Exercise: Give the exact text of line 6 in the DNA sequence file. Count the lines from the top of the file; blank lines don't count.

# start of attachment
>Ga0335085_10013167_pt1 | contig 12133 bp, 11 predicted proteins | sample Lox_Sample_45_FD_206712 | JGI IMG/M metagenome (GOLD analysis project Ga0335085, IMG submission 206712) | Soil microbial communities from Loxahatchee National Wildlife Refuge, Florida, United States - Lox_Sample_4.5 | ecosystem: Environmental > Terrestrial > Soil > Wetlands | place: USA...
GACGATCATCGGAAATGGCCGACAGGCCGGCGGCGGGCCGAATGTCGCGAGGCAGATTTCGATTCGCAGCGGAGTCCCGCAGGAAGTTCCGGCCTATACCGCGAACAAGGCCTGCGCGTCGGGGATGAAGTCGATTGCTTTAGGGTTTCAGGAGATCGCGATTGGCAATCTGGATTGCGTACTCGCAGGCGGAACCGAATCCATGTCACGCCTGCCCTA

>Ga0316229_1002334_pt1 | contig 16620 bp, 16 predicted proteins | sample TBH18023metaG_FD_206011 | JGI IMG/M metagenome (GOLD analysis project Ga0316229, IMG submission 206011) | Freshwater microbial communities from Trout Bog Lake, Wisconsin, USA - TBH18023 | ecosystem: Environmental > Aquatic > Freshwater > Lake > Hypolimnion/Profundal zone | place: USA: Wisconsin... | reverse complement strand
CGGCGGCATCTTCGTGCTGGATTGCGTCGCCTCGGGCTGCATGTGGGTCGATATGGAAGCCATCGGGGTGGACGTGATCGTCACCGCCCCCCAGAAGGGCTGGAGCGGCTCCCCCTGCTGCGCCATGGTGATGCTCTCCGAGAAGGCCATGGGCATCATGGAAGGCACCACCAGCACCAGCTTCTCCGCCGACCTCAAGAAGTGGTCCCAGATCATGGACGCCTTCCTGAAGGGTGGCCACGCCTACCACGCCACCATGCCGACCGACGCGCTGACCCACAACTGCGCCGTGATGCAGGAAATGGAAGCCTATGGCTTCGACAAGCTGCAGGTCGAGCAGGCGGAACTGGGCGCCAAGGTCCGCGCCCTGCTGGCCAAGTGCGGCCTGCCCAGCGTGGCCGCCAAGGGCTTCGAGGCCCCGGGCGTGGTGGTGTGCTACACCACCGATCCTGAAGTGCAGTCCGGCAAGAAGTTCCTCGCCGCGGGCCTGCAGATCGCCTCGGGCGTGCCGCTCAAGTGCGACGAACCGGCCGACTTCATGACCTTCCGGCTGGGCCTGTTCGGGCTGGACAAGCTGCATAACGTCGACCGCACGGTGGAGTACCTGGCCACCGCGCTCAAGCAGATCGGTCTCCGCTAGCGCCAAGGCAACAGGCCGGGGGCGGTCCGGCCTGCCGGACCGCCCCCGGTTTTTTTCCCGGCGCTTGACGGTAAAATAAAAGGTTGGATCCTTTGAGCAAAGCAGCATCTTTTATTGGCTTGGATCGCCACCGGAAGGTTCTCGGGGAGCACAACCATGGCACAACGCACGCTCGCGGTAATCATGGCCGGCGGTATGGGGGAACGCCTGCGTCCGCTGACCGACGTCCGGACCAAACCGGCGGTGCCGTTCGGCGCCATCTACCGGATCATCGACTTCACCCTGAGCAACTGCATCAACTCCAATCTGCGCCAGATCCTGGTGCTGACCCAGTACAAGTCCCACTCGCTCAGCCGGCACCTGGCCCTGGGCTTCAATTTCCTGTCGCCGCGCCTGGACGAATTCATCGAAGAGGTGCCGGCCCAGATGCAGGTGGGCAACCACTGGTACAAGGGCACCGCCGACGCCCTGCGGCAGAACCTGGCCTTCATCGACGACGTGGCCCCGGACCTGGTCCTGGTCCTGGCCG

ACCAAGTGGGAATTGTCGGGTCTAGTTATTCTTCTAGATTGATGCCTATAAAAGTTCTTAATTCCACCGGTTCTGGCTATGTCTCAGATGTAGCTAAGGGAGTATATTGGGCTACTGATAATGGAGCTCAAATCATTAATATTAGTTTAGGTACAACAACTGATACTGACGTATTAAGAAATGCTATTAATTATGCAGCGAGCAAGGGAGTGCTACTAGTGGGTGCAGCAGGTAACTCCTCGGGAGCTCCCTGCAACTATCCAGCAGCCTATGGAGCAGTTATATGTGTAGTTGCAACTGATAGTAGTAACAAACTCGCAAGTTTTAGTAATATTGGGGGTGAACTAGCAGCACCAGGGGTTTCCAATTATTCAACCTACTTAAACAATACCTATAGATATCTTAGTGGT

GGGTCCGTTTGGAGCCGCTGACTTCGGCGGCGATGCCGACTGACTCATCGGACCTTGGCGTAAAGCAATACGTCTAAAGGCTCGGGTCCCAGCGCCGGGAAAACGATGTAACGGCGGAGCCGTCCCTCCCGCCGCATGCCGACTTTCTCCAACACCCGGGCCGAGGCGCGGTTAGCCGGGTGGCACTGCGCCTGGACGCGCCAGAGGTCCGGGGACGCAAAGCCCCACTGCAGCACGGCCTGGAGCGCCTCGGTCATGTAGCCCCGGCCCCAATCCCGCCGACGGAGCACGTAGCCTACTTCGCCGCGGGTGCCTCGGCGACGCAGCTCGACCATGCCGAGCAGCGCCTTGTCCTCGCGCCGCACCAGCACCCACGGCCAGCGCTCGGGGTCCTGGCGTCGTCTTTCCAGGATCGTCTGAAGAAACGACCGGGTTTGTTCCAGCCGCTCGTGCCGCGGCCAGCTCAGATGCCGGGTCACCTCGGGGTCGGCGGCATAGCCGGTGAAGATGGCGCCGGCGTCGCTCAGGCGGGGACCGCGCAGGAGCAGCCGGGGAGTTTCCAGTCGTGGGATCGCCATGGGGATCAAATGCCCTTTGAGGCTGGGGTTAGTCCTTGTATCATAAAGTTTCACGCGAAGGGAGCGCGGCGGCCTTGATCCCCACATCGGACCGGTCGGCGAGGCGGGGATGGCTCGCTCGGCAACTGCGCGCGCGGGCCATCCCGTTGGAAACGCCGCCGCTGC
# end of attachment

GGGTCCGTTTGGAGCCGCTGACTTCGGCGGCGATGCCGACTGACTCATCGGACCTTGGCGTAAAGCAATACGTCTAAAGGCTCGGGTCCCAGCGCCGGGAAAACGATGTAACGGCGGAGCCGTCCCTCCCGCCGCATGCCGACTTTCTCCAACACCCGGGCCGAGGCGCGGTTAGCCGGGTGGCACTGCGCCTGGACGCGCCAGAGGTCCGGGGACGCAAAGCCCCACTGCAGCACGGCCTGGAGCGCCTCGGTCATGTAGCCCCGGCCCCAATCCCGCCGACGGAGCACGTAGCCTACTTCGCCGCGGGTGCCTCGGCGACGCAGCTCGACCATGCCGAGCAGCGCCTTGTCCTCGCGCCGCACCAGCACCCACGGCCAGCGCTCGGGGTCCTGGCGTCGTCTTTCCAGGATCGTCTGAAGAAACGACCGGGTTTGTTCCAGCCGCTCGTGCCGCGGCCAGCTCAGATGCCGGGTCACCTCGGGGTCGGCGGCATAGCCGGTGAAGATGGCGCCGGCGTCGCTCAGGCGGGGACCGCGCAGGAGCAGCCGGGGAGTTTCCAGTCGTGGGATCGCCATGGGGATCAAATGCCCTTTGAGGCTGGGGTTAGTCCTTGTATCATAAAGTTTCACGCGAAGGGAGCGCGGCGGCCTTGATCCCCACATCGGACCGGTCGGCGAGGCGGGGATGGCTCGCTCGGCAACTGCGCGCGCGGGCCATCCCGTTGGAAACGCCGCCGCTGC